Thursday, November 29, 2007

Goodbye, Old Paint

In 1997, I fired off an email to a little shareware company intent on mustering a small team of senior engineers tasked with building the company's flagship product up and out. In the resulting interview, I learned the company dress code: "You have to wear clothes." These guys are all right, I thought before returning home to a ringing phone and a great offer. It was the beginning of a wild and exhilarating ride.

The company always felt like the little engine that could. What we lacked in terms of technical experience and connections to the West Coast, we seemed to make up for in terms passion, tenacity and good will. In retrospect, the extent to which we succeeded still amazes me, especially given the muscle of much larger competitors.

Over the years, the downloads, users and dollars accumulated in eight and nine digit quantities. I feel very fortunate for being a part of it, and I can't express sufficient gratitude to everyone who made it possible--the great people who have supported the products and the great people with whom I have worked over the years.

Once again, thanks to all for your support.
Now, it's time to move on to new things.
Goodbye, Old Paint.

Tuesday, November 27, 2007

The Google Enigma

The most interesting post I read today came from Nicholas Carr (link) who cited a worthwhile article from strategy + business titled The Google Enigma.

"Google’s protean appearance is not a reflection of its core business. Rather, it stems from the vast number of complements to its core business. Complements are, to put it simply, any products or services that tend be consumed together. Think hot dogs and mustard, or houses and mortgages. (For a general discussion of complements, see my column “Complementary Genius,” s+b, Summer 2006.) For Google, literally everything that happens on the Internet is a complement to its main business. The more things that people and companies do online, the more ads they see and the more money Google makes. In addition, as Internet activity increases, Google collects more data on consumers’ needs and behavior and can tailor its ads more precisely, strengthening its competitive ad­vantage and further increasing its income. As more and more products and services are delivered digitally over computer networks — entertainment, news, software programs, financial transactions — Google’s range of complements is expanding into ever more industry sectors."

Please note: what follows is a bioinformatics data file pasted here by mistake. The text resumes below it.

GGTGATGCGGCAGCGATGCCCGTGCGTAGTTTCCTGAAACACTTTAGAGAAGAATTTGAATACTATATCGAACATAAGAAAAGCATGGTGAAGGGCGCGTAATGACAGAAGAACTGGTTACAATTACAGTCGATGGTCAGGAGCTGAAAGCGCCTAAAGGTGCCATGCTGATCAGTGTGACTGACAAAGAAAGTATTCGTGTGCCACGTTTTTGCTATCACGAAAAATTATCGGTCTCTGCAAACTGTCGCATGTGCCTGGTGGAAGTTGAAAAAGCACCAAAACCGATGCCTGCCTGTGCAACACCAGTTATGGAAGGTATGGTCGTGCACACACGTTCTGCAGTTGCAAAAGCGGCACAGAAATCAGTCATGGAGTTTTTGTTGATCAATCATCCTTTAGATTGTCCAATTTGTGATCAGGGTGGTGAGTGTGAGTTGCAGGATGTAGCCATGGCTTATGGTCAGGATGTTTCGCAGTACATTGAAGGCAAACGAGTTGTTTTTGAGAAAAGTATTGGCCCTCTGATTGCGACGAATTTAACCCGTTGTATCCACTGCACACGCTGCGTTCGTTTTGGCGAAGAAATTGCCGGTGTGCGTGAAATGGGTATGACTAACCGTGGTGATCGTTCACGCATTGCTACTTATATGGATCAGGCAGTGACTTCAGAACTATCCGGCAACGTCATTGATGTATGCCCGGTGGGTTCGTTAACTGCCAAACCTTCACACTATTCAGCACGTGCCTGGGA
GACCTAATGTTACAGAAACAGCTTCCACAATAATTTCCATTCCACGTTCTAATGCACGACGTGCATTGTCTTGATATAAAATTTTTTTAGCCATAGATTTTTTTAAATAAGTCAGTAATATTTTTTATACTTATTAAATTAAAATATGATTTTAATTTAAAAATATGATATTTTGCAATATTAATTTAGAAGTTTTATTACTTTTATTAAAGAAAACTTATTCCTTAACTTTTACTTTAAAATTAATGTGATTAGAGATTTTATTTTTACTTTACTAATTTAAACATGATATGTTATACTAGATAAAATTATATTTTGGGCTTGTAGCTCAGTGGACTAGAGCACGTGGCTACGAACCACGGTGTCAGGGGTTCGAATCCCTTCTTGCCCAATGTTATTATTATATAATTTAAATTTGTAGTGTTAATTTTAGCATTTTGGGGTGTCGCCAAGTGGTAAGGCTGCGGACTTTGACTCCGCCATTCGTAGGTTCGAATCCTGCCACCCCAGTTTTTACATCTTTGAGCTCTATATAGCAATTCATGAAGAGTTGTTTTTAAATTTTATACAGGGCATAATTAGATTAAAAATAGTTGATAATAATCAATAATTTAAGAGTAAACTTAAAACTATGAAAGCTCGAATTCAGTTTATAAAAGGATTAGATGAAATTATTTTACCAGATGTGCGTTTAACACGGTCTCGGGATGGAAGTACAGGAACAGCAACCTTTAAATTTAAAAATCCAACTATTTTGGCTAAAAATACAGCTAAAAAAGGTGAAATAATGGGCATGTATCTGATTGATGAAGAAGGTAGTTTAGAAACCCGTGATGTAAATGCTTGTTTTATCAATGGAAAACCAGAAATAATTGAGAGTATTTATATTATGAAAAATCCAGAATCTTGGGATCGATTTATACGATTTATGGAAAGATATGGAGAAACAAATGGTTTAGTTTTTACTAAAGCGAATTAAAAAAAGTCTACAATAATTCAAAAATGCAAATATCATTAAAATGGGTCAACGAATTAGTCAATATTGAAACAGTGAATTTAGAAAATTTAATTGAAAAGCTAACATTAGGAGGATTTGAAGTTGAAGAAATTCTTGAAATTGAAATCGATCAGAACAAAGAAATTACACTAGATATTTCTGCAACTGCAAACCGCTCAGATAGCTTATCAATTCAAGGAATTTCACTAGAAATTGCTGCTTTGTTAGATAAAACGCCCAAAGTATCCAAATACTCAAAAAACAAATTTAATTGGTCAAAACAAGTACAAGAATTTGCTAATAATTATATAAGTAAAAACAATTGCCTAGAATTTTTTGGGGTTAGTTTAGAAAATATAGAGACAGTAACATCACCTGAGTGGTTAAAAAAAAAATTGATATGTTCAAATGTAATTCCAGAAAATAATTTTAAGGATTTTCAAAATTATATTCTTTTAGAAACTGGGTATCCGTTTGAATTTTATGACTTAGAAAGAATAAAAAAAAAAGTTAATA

What's He Got

The Romantics have been in the news for suing Guitar Hero maker Activision because the cover version of their 1980s hit What I Like About You allegedly sounds too much like the real McCoy. The band is claiming Activision should have sought rights to the original rather than the publishing license that was secured.

What's the answer? I don't know. I'm not a lawyer. But it is a morsel of news that serves as a decent segue to an obscure 80s tune titled What's He Got by a band called The Producers. The two songs both came out in the very early 1980s, and for some reason my hearing one seems to trigger memories of the other. The videos are available on the band's web site (link).

Artist: The Producers
Song: What's He Got
Disc: The Producers
Year: 1981

With a little luck, maybe somebody in advertising (Saatchi, Chiat, Ogilvy, JWT, etc.) will resurrect this ear worm.

Monday, November 26, 2007

Blitz Scrabble

Scrabulous has a game called Blitz Scrabble. It's competitive, but the only person taking turns is you. After your turn, it's your turn and your turn again for the next four minutes. The same is true for the other players. He or she with the most points wins.

Repeatedly playing this seems to be a good way to fry your brain. It's so painful it's gotta be good for you.

If you try it, be sure to read the "How to win at Blitz!" on the lower right side of the page. Knowing keyboard shortcuts is crucial. Registration is required but free.


What Stephen King Said...

In the recent Time, Stephen King squarely and aptly slams the nail: